I know, there are communities out there already, but high school journalism staffs need to stay connected online. Some sort of directory of high school papers, both online and offline would be great. In smaller communities, schools could pool their resources and have several schools publish on one online paper. Heck, I think that could work well in larger communities too.
Blog It Up.
Professional papers make use of bloggers on staff to contribute commentary and perspective to issues. In a web 2.0 world, blogging makes sense for the high school community. Blogs are a medium with which the average student is familiar. Let's take advantage of that.
Every high school paper has student editors, but not every paper has a system which trains and supports good student editors. With the flexibility of publication that online publishing would bring, student editors will play a very important role in deciding what events are newsworthy and deserve immediate publication and attention. It will also require a larger degree of autonomy, unless the newspaper adviser wants to micro-mange everything. That is a recipe for insanity though.
Digital cameras have already more or less taken over for film in many areas. I still prefer film myself. There's just a certain magic that film captures that a memory card does not. However, it's a much faster process of uploading pictures when the camera is digital. In addition to digital film, students should be trained in the uses of photoshop and adobe illustrator. Furthermore, we must discuss with students the ethics of photo alteration. When is it in poor taste and when does it enhance the subject?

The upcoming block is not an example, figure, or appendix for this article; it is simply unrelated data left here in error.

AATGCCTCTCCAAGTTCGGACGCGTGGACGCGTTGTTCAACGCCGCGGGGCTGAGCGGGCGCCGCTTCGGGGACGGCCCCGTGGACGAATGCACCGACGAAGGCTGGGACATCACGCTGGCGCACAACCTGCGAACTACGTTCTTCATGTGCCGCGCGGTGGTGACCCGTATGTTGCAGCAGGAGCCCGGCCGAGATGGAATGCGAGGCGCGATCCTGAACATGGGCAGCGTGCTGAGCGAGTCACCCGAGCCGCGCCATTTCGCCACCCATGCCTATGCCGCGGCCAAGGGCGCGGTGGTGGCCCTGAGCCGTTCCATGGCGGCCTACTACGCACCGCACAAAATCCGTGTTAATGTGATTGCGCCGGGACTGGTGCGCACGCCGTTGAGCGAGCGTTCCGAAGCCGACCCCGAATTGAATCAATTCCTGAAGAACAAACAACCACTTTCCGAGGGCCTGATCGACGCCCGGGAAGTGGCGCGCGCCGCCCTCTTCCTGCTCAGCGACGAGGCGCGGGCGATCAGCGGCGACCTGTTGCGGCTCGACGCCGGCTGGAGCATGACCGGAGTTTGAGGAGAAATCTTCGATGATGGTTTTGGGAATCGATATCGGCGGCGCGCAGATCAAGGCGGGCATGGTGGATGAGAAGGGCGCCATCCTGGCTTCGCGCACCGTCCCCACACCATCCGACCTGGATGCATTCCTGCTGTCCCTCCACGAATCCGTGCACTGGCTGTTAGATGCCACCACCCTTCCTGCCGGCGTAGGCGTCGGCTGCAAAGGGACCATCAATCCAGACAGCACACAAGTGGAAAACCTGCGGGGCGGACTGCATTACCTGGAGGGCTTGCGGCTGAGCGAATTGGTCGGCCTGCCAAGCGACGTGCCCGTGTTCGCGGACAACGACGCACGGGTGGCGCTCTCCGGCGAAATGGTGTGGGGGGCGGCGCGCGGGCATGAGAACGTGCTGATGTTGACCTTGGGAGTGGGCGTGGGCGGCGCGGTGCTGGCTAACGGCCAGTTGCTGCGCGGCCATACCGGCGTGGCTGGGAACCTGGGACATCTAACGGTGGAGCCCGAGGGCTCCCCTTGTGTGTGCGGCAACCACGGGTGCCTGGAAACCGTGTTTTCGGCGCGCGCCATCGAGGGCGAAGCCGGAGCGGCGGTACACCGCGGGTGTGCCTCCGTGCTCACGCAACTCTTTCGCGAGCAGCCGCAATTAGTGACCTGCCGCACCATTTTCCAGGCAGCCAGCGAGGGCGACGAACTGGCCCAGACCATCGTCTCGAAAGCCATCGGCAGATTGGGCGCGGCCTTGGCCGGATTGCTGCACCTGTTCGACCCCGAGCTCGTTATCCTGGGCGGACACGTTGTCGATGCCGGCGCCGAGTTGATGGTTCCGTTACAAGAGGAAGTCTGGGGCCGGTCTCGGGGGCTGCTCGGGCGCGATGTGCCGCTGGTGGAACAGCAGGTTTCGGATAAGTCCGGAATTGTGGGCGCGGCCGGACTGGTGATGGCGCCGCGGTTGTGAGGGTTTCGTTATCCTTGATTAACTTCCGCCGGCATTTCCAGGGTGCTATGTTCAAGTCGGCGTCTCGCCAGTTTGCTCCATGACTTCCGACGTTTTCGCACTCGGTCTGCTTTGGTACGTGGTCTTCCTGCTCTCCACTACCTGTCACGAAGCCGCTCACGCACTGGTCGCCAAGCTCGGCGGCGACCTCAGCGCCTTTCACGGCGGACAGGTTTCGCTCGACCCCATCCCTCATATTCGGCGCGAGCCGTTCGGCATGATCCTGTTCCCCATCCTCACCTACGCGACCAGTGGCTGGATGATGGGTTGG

Freedom of the Press
This is both the easiest to solve, but the hardest to change. Without freedom of the press, web 2.0 is dead. You might as well shackle high school journalists to the anchor that is print journalism and forget the whole thing if freedom of the press isn't allowed. At the moment, many high school journalists are being dragged to the icy depths since free press isn't guaranteed to all high school journalists. Content and publishing is up to the discretion of the administration at many schools. The internet, especially online news and journalism does not work that way. I'm not saying that there aren't checks from editors, but online journalism requires room to work. Of course, if the administration wants to approve everything a student writes, I'd be happy to have them approve every single article before it goes online, though I'd require my students read it to them over the phone.
Change moves slowly in the educational system. I don't expect any of these changes to happen on a national scale for a while, but they'll happen eventually. I don't mean to pretend that the print paper will completely go extinct, but if we continue to insist to use it in high schools while the professionals abandon the medium, then we'll be training future journalists in obsolete methods. We don't teach fighter pilots how to fly biplanes before they actually fly jets and we shouldn't have students publishing in print papers if their older contemporaries publish online.